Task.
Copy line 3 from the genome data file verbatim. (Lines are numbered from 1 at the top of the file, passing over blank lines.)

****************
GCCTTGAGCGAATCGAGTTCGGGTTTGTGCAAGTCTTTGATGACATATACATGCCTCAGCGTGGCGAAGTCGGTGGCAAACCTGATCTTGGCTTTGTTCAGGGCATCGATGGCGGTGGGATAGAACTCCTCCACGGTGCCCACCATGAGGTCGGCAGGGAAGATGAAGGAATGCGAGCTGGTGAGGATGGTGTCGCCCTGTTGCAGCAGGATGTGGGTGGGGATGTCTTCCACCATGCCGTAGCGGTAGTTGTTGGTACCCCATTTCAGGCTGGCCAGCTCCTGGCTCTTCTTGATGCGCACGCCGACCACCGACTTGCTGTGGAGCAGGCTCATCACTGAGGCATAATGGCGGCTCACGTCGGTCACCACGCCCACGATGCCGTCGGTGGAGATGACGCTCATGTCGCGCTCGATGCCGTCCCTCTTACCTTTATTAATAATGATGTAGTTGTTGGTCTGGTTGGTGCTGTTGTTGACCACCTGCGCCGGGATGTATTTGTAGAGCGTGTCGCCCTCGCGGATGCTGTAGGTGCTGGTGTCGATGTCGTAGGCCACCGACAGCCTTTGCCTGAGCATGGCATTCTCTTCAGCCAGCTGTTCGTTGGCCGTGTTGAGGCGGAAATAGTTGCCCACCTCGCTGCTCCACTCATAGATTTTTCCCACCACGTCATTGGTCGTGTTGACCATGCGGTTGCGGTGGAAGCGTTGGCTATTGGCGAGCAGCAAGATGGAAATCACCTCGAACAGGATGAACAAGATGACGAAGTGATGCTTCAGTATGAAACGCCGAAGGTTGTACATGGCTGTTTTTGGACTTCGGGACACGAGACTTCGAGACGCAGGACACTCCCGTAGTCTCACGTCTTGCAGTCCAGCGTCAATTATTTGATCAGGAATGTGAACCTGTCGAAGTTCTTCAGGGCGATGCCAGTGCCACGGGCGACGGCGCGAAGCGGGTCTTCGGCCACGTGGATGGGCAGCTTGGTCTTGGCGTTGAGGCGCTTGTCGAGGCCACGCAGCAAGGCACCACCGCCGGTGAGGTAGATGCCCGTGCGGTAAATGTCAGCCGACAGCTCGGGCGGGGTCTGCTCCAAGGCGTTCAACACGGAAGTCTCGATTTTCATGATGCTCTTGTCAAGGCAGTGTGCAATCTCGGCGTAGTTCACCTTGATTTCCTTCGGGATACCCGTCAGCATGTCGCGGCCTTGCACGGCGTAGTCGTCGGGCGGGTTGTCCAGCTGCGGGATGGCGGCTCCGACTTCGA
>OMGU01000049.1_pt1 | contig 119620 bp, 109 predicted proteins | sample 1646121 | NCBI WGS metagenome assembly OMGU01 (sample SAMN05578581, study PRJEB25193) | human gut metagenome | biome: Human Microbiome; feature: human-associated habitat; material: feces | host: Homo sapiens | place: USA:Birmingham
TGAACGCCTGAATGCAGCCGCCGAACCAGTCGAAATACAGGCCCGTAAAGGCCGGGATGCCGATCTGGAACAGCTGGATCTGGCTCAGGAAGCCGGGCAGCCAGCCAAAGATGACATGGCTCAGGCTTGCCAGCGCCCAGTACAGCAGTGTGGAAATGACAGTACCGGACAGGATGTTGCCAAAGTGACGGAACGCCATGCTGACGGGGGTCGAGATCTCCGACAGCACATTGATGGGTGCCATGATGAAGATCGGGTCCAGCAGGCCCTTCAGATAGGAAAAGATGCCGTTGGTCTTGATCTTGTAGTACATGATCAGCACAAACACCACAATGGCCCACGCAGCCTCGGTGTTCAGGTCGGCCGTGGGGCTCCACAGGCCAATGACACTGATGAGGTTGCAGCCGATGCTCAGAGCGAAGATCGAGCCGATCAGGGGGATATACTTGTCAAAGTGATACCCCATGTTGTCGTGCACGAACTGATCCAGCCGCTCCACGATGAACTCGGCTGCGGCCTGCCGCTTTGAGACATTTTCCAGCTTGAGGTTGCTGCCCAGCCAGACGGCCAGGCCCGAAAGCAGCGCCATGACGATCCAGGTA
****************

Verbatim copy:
TGAACGCCTGAATGCAGCCGCCGAACCAGTCGAAATACAGGCCCGTAAAGGCCGGGATGCCGATCTGGAACAGCTGGATCTGGCTCAGGAAGCCGGGCAGCCAGCCAAAGATGACATGGCTCAGGCTTGCCAGCGCCCAGTACAGCAGTGTGGAAATGACAGTACCGGACAGGATGTTGCCAAAGTGACGGAACGCCATGCTGACGGGGGTCGAGATCTCCGACAGCACATTGATGGGTGCCATGATGAAGATCGGGTCCAGCAGGCCCTTCAGATAGGAAAAGATGCCGTTGGTCTTGATCTTGTAGTACATGATCAGCACAAACACCACAATGGCCCACGCAGCCTCGGTGTTCAGGTCGGCCGTGGGGCTCCACAGGCCAATGACACTGATGAGGTTGCAGCCGATGCTCAGAGCGAAGATCGAGCCGATCAGGGGGATATACTTGTCAAAGTGATACCCCATGTTGTCGTGCACGAACTGATCCAGCCGCTCCACGATGAACTCGGCTGCGGCCTGCCGCTTTGAGACATTTTCCAGCTTGAGGTTGCTGCCCAGCCAGACGGCCAGGCCCGAAAGCAGCGCCATGACGATCCAGGTA